I was having a bento lunch with Joy and Dr. C, also in their 70s, when I told Joy what someone said to me that lingered and had upset me. True to her name, Joy is always positive and uplifting. Even when she answers the phone, her voice is always upbeat, happy to hear from you. She said in her uncomplicated way, “Oh, that person just doesn’t know you! I thought you were like that too, but once I got to know you, I realize that’s the way you communicate. And you jump from topic to topic and you’ll go back to a topic, too.”

Last week, a friend, who’s really a sister minus the DNA match, said the same thing when the topic came up, but she added, “I used to talk that way too! I would talk over someone as they were saying something, and they didn’t think I heard them, but I did. It’s a gift that I’m losing now for some reason.” I’ve always felt it was being an intuitive – I can hear the other person’s thoughts as they’re saying it so I want to save time and say my response. My friend is also the same, a sensitive. Although we both struggle with being negative and a curmudgeon in this era, I realize now how positive her sentiment was, because we’ve taken the time to get to know each other and we get each other. When I told her about the meeting with a stranger that was profound and how she just knew after five minutes to move in with her now late husband, my friend said she just knew her own husband was the one, because when she was with him, she always felt safe.

After my friend left town, I went back to her koi pond to sit with a friend staying there who I’d always liked when I met her, also of that same age group. She shared that when she met her late husband, the connection was immediate. These intense soul connections are rare and when we meet them in our lives, it can knock you of balance. Instead of fearing this unusual feeling, they moved right in because she just knew. She had to explore it she said, to not have regrets one day, despite a friend questioning her seemingly hasty quick decision. How did she know? “It was a feeling of safety” she felt with him. They, too, also did everything together and focused on spending what time they had with each other, more than with their friends. Until his sudden passing.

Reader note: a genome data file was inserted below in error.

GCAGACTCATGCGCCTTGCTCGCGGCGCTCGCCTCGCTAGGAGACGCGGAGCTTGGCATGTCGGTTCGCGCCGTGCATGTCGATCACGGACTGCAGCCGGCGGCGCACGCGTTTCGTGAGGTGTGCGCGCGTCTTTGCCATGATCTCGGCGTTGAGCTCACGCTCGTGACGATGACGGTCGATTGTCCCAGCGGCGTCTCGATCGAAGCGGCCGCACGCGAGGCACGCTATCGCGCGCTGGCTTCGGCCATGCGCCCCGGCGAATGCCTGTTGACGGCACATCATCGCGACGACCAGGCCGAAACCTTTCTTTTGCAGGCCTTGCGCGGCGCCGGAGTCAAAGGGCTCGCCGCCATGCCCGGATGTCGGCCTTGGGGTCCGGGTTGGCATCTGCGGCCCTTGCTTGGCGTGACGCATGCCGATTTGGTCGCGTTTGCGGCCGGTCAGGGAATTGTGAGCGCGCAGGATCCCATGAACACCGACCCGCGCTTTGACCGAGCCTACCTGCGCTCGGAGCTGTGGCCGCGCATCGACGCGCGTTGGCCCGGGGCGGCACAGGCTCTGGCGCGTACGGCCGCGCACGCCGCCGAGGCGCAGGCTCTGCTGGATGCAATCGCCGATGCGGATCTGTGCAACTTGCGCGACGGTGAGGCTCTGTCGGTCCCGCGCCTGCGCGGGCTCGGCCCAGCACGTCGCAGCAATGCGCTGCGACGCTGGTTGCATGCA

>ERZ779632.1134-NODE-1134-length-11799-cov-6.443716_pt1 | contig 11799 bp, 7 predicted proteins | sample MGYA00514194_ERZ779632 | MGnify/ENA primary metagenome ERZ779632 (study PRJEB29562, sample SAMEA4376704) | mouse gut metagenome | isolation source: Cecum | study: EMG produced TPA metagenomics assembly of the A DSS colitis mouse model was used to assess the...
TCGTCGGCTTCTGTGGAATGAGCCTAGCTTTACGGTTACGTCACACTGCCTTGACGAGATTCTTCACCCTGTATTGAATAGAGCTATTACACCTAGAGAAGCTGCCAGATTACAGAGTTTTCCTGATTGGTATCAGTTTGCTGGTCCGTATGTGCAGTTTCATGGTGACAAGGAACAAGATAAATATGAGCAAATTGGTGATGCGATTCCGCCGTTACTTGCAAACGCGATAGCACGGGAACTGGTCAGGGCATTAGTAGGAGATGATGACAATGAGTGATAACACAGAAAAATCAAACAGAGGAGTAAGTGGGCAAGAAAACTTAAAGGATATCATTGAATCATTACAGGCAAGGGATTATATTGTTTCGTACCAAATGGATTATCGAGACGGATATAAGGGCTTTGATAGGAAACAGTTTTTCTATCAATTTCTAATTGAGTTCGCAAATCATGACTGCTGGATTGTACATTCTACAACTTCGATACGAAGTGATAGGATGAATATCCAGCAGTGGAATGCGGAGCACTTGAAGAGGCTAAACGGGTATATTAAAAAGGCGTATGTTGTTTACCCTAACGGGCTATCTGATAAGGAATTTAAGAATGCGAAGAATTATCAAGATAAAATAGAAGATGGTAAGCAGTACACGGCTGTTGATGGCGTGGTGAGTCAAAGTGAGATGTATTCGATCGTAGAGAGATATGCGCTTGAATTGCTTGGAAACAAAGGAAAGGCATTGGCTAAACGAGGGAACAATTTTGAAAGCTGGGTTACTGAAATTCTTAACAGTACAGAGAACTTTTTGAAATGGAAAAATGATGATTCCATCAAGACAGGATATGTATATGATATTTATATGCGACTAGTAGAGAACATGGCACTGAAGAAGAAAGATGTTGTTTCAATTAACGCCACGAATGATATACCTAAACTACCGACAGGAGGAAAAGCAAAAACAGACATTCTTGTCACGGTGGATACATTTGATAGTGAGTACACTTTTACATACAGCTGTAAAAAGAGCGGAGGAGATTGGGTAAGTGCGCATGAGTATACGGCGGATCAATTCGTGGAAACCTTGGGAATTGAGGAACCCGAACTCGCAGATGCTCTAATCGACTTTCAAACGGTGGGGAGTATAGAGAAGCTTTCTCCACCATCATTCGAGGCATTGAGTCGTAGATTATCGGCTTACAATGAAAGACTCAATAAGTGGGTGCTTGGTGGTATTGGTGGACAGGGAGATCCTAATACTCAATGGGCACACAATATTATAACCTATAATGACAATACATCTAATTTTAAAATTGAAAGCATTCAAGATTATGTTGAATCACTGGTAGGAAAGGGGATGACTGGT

For me, love, and that deep soul connection, is always – the answer. And a given. I never thought about “safety” as the answer. It was just an adjunct to love.

But what these two friends said also crystallized what I was trying to process. It made me think about young love and our first love – before life took us down and walls started to go up, and people started to say hurtful things, that in turn made us defensive. I actually did something I never thought I would do, in high school, because of the person in my life then who was always ebullient and uplifting about how I could do this or that, how I aced a test if I put my mind to it, and saw the gifts I had and underscored it. He pushed me. And unwittingly pushed me to my best. He was an Earth angel in that moment in time for me. It made me recall how he never said anything negative and how because of that I instinctually aimed higher to try certain things in life that I would never have thought of, like go to a foreign continent with cities I never heard of by myself for a college course, because I felt he had my back. I always felt safe and protected when he was around.